When human-made laws come into conflict with higher laws, individuals really owe their true allegiance to the higher laws. That means that an individual could, in good conscience, violate the Fugitive Slave Laws. That individual may have to suffer the human punishment for the human-made laws, but that is preferable to diminishing oneself by violating the higher laws. This is, in essence, civil disobedience: disobeying the laws of the civil magistrates (that is, human-made laws) where such laws come into conflict with higher laws.

Thoreau had enough of the Romantic trust in the individual to believe that allowing civil disobedience would not plunge civil society into chaos. He famously said that that government governs best which governs least; he believes that individuals are more capable of governing themselves than are governments.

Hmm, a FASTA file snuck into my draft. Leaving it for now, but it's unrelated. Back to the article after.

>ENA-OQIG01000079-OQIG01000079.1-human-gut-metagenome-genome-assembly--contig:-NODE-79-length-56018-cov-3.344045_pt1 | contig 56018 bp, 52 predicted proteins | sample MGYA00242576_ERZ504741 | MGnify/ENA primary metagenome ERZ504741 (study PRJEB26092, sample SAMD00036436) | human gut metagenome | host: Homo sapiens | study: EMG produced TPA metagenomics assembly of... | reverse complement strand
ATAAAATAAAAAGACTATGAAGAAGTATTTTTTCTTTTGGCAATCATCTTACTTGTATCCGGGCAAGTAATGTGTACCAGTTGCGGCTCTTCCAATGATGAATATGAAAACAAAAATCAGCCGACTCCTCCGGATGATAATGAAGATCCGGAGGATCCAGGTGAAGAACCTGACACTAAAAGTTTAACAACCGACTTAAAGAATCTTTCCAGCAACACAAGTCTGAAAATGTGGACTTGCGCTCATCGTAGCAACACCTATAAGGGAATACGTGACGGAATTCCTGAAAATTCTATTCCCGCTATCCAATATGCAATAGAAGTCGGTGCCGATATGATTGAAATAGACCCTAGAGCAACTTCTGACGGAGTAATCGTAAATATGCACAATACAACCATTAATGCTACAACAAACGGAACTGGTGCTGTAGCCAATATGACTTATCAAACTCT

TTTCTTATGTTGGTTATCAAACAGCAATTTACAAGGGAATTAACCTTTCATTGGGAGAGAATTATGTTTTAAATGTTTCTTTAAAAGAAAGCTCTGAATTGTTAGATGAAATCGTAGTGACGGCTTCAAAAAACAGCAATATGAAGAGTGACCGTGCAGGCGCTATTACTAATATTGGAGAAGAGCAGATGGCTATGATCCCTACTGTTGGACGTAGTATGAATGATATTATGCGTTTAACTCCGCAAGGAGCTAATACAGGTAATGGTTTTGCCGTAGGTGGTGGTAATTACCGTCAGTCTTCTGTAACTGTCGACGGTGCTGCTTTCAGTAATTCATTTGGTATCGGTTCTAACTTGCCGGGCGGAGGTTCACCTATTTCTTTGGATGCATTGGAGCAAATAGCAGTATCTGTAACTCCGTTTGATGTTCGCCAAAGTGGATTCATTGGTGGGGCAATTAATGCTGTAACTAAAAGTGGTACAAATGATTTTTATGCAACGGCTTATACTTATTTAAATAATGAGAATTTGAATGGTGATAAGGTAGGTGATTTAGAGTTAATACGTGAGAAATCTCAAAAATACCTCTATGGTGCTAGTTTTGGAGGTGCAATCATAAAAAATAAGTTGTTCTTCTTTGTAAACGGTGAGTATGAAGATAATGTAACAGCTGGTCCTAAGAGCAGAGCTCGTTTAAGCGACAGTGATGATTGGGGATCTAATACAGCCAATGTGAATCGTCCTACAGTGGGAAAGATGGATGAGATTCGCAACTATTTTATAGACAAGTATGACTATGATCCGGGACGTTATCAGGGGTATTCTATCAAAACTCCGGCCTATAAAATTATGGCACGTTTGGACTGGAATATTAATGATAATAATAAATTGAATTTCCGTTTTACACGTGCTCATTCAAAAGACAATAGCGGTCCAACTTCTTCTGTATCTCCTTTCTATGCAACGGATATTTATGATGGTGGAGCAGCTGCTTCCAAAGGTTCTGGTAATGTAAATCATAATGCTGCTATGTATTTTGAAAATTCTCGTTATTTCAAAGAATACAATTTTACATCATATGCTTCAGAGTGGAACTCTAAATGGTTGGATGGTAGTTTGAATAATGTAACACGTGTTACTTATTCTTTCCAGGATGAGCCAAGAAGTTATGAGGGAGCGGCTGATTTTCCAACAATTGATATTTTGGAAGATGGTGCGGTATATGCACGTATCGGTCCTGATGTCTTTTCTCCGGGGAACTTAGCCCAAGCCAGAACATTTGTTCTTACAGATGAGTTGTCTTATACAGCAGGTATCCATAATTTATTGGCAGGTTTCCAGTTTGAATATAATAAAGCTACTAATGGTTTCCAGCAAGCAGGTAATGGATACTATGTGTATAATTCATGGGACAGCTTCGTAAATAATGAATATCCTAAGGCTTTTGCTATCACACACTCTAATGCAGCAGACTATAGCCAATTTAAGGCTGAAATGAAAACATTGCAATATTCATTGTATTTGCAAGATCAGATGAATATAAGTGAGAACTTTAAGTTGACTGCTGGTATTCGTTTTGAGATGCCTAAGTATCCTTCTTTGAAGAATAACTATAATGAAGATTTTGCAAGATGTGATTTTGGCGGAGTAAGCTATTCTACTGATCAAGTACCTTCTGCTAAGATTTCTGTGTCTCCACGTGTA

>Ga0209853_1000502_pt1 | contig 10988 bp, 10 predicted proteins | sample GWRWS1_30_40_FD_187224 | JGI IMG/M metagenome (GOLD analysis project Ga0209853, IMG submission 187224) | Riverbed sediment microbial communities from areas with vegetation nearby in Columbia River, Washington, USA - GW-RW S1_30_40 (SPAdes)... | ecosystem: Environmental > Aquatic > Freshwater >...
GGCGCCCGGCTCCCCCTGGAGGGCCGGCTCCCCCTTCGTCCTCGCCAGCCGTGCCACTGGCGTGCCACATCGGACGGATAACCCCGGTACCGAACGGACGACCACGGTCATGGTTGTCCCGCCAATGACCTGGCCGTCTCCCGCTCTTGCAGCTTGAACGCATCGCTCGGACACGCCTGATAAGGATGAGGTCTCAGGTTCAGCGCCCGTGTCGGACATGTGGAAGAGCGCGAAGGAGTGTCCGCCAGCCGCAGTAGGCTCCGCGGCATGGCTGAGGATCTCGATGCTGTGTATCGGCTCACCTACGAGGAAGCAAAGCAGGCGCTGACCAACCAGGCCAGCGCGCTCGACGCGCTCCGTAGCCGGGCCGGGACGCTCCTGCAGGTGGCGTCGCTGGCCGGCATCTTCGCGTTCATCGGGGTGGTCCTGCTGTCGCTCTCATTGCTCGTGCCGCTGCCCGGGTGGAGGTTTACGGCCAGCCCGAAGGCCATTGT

Martin Luther King, Jr., used Thoreau’s notion of civil disobedience in somewhat altered form. King, as a liberal Christian, emphasized that the “higher laws” were God’s laws; King obviously saw parallels between civil disobedience and certain stories in the Christian scriptures, such as the story about Jesus overturning the tables of the moneychangers in the Temple. King also drew from Mahatma Gandhi’s interpretation of civil disobedience. Gandhi learned the power of non-resistance from practical experience; King justified the principle of non-resistance based on his understanding of Jesus’s teachings in the Christian scriptures.